Should any marketer, irrespective of his agnosticism, promote gambling as the desirable outcome of his activities? We are aware today of the not insignificant issue of the problem gambler; when gambling laws are more liberal, a consequence of marketing is an increase of human suffering.

Marketing and the problem gambler

Image of online gambling advert

Sex sells. Glamour is often used to sell gambling.

To help assuage their guilt in this matter, gambling companies advise “problem gamblers” to seek advice from recognised charities.

What exactly is a problem gambler? Someone who loses their home through addiction? Someone who is prepared to cheat on – or steal from – their partner or colleagues? Someone who is deluded, such as those who believe the conceit that in “playing” on their laptops in the loneliness of their bedrooms they are dressed in a white tuxedo in some Monaco casino? Is it the case that a problem gambler believes they are wealthier than they are? Or will be, one day?

Often the reality of the problem gambler is a tired bedsit, a rotting terraced house in a collapsed industrial town, the boredom of a housewife with little to do, the alcoholic with untreatable addictive tendencies.  Occasionally it will be some wealthy lord, as in history, who fritters away his inheritance on the unreliability of a horse’s legs. But rarely. Gambling appears disproportionately to attract the poor in pursuit of freedom, the troubled in the pursuit of happiness. And footballers.

But if these stereotypes are typical, and the suffering so great, is it appropriate for gambling to promote itself using the notion of the exhilarating experience of winning rather the much more prevalent experience of losing? Is it right to promote small lists of winners, rather than significantly larger lists of people whose losses paid for the winners’ winnings? Is it more truthful to offer signing-on “bonuses” to new players rather than promote the inevitable withdrawals from the “players'” bank accounts which form the real business model? Alas, as in all marketing, smiling girls are more endearing than desperate men, sex sells more than sobriety.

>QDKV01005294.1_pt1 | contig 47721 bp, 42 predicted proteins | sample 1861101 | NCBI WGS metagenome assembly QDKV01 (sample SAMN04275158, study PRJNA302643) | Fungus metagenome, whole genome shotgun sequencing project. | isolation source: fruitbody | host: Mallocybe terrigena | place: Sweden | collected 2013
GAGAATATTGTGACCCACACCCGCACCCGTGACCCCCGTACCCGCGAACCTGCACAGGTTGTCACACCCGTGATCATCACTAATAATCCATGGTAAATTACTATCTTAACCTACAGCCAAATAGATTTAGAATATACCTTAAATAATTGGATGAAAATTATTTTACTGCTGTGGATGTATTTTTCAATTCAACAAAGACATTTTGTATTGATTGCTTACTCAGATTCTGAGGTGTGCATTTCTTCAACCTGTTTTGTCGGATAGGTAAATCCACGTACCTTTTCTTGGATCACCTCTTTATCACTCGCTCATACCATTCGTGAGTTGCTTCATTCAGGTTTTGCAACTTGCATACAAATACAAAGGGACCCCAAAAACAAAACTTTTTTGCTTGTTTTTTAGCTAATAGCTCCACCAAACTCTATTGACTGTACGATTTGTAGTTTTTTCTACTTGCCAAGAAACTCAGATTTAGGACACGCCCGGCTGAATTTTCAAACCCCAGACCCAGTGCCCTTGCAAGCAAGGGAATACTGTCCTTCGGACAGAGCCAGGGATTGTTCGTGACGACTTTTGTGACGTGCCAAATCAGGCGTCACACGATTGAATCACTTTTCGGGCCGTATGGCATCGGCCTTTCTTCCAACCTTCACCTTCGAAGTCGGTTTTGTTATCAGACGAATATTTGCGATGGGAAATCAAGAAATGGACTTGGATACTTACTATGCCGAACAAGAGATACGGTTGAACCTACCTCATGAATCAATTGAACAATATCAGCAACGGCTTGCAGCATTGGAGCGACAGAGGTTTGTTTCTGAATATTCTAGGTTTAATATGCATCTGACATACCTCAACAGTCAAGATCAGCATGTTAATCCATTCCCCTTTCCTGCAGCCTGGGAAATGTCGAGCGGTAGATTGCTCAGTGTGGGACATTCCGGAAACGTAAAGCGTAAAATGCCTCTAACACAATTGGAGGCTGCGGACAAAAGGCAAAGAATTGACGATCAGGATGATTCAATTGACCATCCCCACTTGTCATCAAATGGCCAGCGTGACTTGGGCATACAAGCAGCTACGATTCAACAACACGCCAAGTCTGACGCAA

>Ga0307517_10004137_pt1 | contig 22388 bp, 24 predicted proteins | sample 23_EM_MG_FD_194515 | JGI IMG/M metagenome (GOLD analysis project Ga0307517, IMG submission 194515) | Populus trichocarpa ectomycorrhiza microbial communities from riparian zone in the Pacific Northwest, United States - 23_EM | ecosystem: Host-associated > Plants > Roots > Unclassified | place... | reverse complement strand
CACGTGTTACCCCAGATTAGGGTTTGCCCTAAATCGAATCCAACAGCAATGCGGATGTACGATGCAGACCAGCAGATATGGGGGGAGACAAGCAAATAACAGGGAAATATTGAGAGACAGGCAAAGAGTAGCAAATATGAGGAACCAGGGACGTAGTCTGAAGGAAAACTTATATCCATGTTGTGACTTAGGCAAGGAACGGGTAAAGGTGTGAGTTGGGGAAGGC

But those who suffer at the hands of addiction are the dark shadows that lurk behind the curtain; so famously described by Dickens as Ignorance and Want. As Toxophilus says, “And if there were any so desperate a person that would begin his hell in earth, I trow he should not find hell more like hell itself, than the life of those men in which daily haunt and use such ungracious games.”

It is an unpleasant truth that in times of recession, spending on gambling – like claims on PPI – increases. At the time of greatest vulnerability, gambling appeals as offering an easy way out. And marketers are tempting us. Yet the truth of the model is that gambling companies cannot remain profitable by rewarding desire to all participants. Profit and winnings are the fruits of loss.

Gambling industry statistics – a problem gambler in every hundred

The result is that, according to Gamble Aware between 0.7% and 0.9% of gamblers are defined as problem gamblers: nearly one person per 100, 7-9 people in 1000, or 7-9,000 in every million. The NHS estimates that there may be 250,000 problem gamblers in the UK.

As we have seen, it is not entirely clear what a problem gambler is. But we can be sure that it is not someone who enjoys a flutter of a few pounts every few months on a horse. And it is clear that every “problem” is a tragedy, with more than one player as partners, family members and relatives all have to live with the consequences.